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Friday, April 13, 2018

Justice Department Obtains Settlement of Case Alleging Disability-Based Discrimination in Housing in Ellensburg, Washington

The Justice Department announced today that it has settled a federal civil rights lawsuit against the owners, builder, and designer of the Ashlynn Estates, a three-building dormitory-style property near Central Washington University in Ellensburg, Washington. Keith and Tamra Riexinger own the property, and Riexinger Enterprises Inc. (also known as Crossroads Construction) designed and built it. The settlement resolves allegations that the defendants failed to design and construct the buildings to make them accessible to persons with disabilities in compliance with the Fair Housing Act’s (FHA) accessibility requirements. 

“The Department is committed to ensuring that new multifamily housing—including housing designed for students—is accessible to persons with disabilities,” said Acting Assistant Attorney General John Gore of the Civil Rights Division. “This lawsuit and its resolution are just the latest steps in the Department of Justice’s efforts to ensure equal accessibility for persons with disabilities.”   

“The Fair Housing Act prohibits discrimination based on any statutorily-protected basis, including disability,” said U.S. Attorney Joseph H. Harrington for the Eastern District of Washington. “The DOJ’s Civil Rights Division, HUD, and the U.S. Attorney’s Office are committed to vigorously pursuing enforcement of the rights guaranteed by the Act. This settlement is an example of that commitment in the Eastern District of Washington and serves to promote equal access to multi-family housing for persons with disabilities.”

“Housing units that don’t meet the needs of persons of disabilities make it impossible for them to enjoy their homes,” said Anna María Farías, HUD’s Assistant Secretary for Fair Housing and Equal Opportunity. “Providers that built housing after March 1991 have an obligation to construct units that are accessible to persons with disabilities, and HUD will continue to work with the Justice Department to ensure that they meet that obligation.”

The FHA’s accessible design and construction provisions require new multifamily housing constructed after March 1991—including dormitory-style housing—to have basic features accessible to persons with disabilities.  According to the allegations in the complaint, the defendants designed and constructed Ashlynn Estates with various barriers inhibiting access to the 12 ground-floor units and the associated public and common-use areas at the property.  Those barriers include: inaccessible building entrances; inaccessible routes to the buildings; inaccessible parking, bathrooms, closets and electrical outlets; and door knobs throughout the buildings that make entrances inaccessible to many people with disabilities.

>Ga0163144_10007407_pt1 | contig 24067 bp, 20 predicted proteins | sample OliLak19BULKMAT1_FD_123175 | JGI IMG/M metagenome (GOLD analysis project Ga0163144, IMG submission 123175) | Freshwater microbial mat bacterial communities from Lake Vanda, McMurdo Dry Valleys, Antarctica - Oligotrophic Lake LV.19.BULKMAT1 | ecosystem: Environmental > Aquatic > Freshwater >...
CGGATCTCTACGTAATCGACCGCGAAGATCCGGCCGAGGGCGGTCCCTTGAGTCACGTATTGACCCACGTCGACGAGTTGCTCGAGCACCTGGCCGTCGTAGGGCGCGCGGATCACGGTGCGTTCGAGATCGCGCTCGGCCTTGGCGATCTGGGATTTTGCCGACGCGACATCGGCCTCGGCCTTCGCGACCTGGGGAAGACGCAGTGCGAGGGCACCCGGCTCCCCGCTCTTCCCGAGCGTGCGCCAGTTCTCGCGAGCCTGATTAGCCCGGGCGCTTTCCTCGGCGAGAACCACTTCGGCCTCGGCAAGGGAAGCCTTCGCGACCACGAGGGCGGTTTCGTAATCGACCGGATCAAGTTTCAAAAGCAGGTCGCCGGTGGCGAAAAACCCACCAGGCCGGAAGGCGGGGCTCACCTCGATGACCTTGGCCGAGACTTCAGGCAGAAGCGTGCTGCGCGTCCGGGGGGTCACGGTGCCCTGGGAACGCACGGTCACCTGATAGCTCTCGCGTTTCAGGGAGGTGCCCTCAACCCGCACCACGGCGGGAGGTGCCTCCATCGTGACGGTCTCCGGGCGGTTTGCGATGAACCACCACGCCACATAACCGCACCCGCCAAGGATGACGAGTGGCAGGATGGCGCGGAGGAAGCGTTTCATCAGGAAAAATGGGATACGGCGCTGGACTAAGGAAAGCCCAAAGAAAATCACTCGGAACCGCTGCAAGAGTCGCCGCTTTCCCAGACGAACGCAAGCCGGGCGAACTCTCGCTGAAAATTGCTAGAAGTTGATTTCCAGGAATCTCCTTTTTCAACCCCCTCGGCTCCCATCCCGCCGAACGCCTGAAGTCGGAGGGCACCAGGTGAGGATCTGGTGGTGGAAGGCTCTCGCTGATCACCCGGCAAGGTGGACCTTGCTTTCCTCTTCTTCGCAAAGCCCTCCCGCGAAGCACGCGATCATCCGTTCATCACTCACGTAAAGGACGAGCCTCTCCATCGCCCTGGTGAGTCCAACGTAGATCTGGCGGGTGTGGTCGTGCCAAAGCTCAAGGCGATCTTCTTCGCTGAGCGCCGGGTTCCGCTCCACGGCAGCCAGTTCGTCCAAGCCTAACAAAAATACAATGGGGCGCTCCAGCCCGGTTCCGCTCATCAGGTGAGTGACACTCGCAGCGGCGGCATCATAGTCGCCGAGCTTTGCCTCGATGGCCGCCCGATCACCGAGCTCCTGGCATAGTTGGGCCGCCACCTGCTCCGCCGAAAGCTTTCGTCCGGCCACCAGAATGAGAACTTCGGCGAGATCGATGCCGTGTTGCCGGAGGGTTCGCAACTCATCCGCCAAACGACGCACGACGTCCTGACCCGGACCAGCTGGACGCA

The lawsuit arises from a complaint filed with the Department of Housing and Urban Development (HUD) by the Northwest Fair Housing Alliance (NWFHA), a private, nonprofit corporation whose mission is to provide education regarding fair housing laws and to ensure compliance with those laws in Washington.  NWFHA inspected the Ashlynn Estates and observed accessibility barriers.  After conducting an investigation, HUD issued a charge of discrimination and referred the case to the Justice Department.

Under the settlement, defendants will retrofit the properties to make the 12 ground floor units and common areas accessible, pay $10,000 to the NWFHA, train new employees on the FHA, and adopt a nondiscrimination policy. 

The Justice Department, through the U.S. Attorney’s Offices and the Civil Rights Division, enforces the FHA, which prohibits discrimination in housing based on race, color, religion, national origin, sex, disability and familial status.  Among other things, the FHA requires all multifamily housing constructed after March 12, 1991, to have basic accessibility features, including accessible routes without steps to all ground-floor units.  More information about the Civil Rights Division and the laws it enforces is available at www.usdoj.gov/crt.  Individuals who believe that they may have been victims of housing discrimination can call the Housing Discrimination Tip Line at 1-800-896-7743, email the Justice Department at fairhousing@usdoj.gov, or contact HUD at 1-800-669-9777.

Updated April 13, 2018